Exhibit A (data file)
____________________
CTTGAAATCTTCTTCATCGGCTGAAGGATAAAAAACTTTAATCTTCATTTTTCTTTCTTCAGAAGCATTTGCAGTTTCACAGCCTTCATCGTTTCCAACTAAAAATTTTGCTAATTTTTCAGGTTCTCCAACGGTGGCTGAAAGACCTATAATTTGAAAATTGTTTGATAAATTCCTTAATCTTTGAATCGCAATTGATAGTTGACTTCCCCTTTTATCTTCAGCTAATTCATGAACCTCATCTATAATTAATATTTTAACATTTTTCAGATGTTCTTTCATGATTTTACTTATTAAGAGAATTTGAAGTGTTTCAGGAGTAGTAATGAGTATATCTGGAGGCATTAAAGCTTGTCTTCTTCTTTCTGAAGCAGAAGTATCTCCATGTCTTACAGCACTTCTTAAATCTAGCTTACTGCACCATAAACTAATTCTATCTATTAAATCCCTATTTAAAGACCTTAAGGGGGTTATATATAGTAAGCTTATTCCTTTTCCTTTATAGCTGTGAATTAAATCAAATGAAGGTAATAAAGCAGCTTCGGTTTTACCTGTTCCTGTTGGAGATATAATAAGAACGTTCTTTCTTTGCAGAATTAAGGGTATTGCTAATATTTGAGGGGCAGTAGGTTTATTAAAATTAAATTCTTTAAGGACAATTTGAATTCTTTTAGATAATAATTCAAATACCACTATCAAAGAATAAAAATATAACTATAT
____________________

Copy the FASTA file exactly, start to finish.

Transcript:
CTTGAAATCTTCTTCATCGGCTGAAGGATAAAAAACTTTAATCTTCATTTTTCTTTCTTCAGAAGCATTTGCAGTTTCACAGCCTTCATCGTTTCCAACTAAAAATTTTGCTAATTTTTCAGGTTCTCCAACGGTGGCTGAAAGACCTATAATTTGAAAATTGTTTGATAAATTCCTTAATCTTTGAATCGCAATTGATAGTTGACTTCCCCTTTTATCTTCAGCTAATTCATGAACCTCATCTATAATTAATATTTTAACATTTTTCAGATGTTCTTTCATGATTTTACTTATTAAGAGAATTTGAAGTGTTTCAGGAGTAGTAATGAGTATATCTGGAGGCATTAAAGCTTGTCTTCTTCTTTCTGAAGCAGAAGTATCTCCATGTCTTACAGCACTTCTTAAATCTAGCTTACTGCACCATAAACTAATTCTATCTATTAAATCCCTATTTAAAGACCTTAAGGGGGTTATATATAGTAAGCTTATTCCTTTTCCTTTATAGCTGTGAATTAAATCAAATGAAGGTAATAAAGCAGCTTCGGTTTTACCTGTTCCTGTTGGAGATATAATAAGAACGTTCTTTCTTTGCAGAATTAAGGGTATTGCTAATATTTGAGGGGCAGTAGGTTTATTAAAATTAAATTCTTTAAGGACAATTTGAATTCTTTTAGATAATAATTCAAATACCACTATCAAAGAATAAAAATATAACTATAT